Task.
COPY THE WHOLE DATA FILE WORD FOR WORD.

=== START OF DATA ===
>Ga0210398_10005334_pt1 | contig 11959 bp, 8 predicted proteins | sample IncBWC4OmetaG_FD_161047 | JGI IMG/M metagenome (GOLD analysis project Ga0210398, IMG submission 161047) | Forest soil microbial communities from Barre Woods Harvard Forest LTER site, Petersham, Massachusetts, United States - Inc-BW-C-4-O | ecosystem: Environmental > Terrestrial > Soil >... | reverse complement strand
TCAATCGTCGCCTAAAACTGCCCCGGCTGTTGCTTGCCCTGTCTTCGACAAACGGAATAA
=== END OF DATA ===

>Ga0210398_10005334_pt1 | contig 11959 bp, 8 predicted proteins | sample IncBWC4OmetaG_FD_161047 | JGI IMG/M metagenome (GOLD analysis project Ga0210398, IMG submission 161047) | Forest soil microbial communities from Barre Woods Harvard Forest LTER site, Petersham, Massachusetts, United States - Inc-BW-C-4-O | ecosystem: Environmental > Terrestrial > Soil >... | reverse complement strand
TCAATCGTCGCCTAAAACTGCCCCGGCTGTTGCTTGCCCTGTCTTCGACAAACGGAATAA